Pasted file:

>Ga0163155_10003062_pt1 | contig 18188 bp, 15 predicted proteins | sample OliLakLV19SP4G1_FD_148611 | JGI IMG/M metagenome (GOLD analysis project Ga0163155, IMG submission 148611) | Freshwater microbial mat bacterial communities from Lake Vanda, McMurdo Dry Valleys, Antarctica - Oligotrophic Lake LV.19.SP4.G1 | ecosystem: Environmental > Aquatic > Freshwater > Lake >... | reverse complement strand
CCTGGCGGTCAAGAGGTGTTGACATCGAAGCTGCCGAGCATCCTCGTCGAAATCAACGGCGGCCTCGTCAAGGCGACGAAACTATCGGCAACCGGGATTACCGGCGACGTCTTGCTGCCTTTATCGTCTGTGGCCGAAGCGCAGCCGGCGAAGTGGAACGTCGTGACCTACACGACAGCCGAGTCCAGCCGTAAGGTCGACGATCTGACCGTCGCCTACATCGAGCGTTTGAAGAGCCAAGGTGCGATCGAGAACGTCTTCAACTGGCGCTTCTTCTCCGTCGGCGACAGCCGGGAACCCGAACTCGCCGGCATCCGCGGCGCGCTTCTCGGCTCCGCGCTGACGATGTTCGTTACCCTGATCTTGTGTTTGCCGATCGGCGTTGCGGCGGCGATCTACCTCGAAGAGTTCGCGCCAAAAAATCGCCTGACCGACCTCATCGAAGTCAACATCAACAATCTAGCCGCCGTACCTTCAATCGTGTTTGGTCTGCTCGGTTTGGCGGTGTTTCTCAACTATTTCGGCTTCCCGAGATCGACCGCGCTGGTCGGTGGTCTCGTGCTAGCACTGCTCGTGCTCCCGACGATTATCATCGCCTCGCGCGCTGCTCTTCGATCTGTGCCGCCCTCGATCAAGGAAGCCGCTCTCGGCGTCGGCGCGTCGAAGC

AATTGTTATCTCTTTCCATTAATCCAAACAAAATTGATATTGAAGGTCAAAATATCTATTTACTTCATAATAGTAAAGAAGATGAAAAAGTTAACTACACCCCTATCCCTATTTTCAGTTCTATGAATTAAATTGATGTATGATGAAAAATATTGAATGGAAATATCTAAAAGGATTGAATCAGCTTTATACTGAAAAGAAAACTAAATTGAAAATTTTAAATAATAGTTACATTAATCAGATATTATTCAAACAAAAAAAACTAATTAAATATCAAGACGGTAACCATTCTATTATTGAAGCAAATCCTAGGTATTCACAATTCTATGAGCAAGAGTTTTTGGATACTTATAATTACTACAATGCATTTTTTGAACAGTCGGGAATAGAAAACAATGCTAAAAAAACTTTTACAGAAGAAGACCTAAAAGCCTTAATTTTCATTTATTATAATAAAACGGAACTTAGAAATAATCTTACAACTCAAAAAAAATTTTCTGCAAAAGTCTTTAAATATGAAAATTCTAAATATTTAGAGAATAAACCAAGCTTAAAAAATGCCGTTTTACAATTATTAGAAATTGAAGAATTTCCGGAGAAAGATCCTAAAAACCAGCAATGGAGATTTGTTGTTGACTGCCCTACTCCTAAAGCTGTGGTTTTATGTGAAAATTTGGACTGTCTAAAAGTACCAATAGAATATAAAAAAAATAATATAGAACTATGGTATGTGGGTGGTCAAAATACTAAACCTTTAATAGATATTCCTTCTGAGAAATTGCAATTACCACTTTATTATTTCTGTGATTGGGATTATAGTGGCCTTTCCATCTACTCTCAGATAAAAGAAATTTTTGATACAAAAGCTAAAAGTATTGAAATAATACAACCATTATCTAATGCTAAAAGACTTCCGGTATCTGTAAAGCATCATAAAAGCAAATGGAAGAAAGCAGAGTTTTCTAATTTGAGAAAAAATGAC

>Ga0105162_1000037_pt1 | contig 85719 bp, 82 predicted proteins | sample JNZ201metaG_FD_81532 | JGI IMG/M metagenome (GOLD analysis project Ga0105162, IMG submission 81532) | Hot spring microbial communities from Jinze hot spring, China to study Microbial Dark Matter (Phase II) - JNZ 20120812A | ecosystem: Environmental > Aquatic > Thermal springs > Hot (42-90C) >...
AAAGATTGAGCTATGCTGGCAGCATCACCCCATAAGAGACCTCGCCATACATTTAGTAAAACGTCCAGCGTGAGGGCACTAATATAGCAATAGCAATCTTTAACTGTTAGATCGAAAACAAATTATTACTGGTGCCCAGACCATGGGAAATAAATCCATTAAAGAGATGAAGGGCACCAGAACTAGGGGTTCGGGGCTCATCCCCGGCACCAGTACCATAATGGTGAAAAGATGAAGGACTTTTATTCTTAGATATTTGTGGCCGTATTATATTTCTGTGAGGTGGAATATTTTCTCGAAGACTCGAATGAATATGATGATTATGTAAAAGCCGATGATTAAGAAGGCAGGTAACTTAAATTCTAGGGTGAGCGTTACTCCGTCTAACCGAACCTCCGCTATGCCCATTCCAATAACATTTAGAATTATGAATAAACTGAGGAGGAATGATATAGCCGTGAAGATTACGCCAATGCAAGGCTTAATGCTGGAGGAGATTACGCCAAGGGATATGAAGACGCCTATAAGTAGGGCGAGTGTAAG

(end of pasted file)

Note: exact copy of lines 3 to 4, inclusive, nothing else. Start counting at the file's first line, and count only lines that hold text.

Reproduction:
AATTGTTATCTCTTTCCATTAATCCAAACAAAATTGATATTGAAGGTCAAAATATCTATTTACTTCATAATAGTAAAGAAGATGAAAAAGTTAACTACACCCCTATCCCTATTTTCAGTTCTATGAATTAAATTGATGTATGATGAAAAATATTGAATGGAAATATCTAAAAGGATTGAATCAGCTTTATACTGAAAAGAAAACTAAATTGAAAATTTTAAATAATAGTTACATTAATCAGATATTATTCAAACAAAAAAAACTAATTAAATATCAAGACGGTAACCATTCTATTATTGAAGCAAATCCTAGGTATTCACAATTCTATGAGCAAGAGTTTTTGGATACTTATAATTACTACAATGCATTTTTTGAACAGTCGGGAATAGAAAACAATGCTAAAAAAACTTTTACAGAAGAAGACCTAAAAGCCTTAATTTTCATTTATTATAATAAAACGGAACTTAGAAATAATCTTACAACTCAAAAAAAATTTTCTGCAAAAGTCTTTAAATATGAAAATTCTAAATATTTAGAGAATAAACCAAGCTTAAAAAATGCCGTTTTACAATTATTAGAAATTGAAGAATTTCCGGAGAAAGATCCTAAAAACCAGCAATGGAGATTTGTTGTTGACTGCCCTACTCCTAAAGCTGTGGTTTTATGTGAAAATTTGGACTGTCTAAAAGTACCAATAGAATATAAAAAAAATAATATAGAACTATGGTATGTGGGTGGTCAAAATACTAAACCTTTAATAGATATTCCTTCTGAGAAATTGCAATTACCACTTTATTATTTCTGTGATTGGGATTATAGTGGCCTTTCCATCTACTCTCAGATAAAAGAAATTTTTGATACAAAAGCTAAAAGTATTGAAATAATACAACCATTATCTAATGCTAAAAGACTTCCGGTATCTGTAAAGCATCATAAAAGCAAATGGAAGAAAGCAGAGTTTTCTAATTTGAGAAAAAATGAC

>Ga0105162_1000037_pt1 | contig 85719 bp, 82 predicted proteins | sample JNZ201metaG_FD_81532 | JGI IMG/M metagenome (GOLD analysis project Ga0105162, IMG submission 81532) | Hot spring microbial communities from Jinze hot spring, China to study Microbial Dark Matter (Phase II) - JNZ 20120812A | ecosystem: Environmental > Aquatic > Thermal springs > Hot (42-90C) >...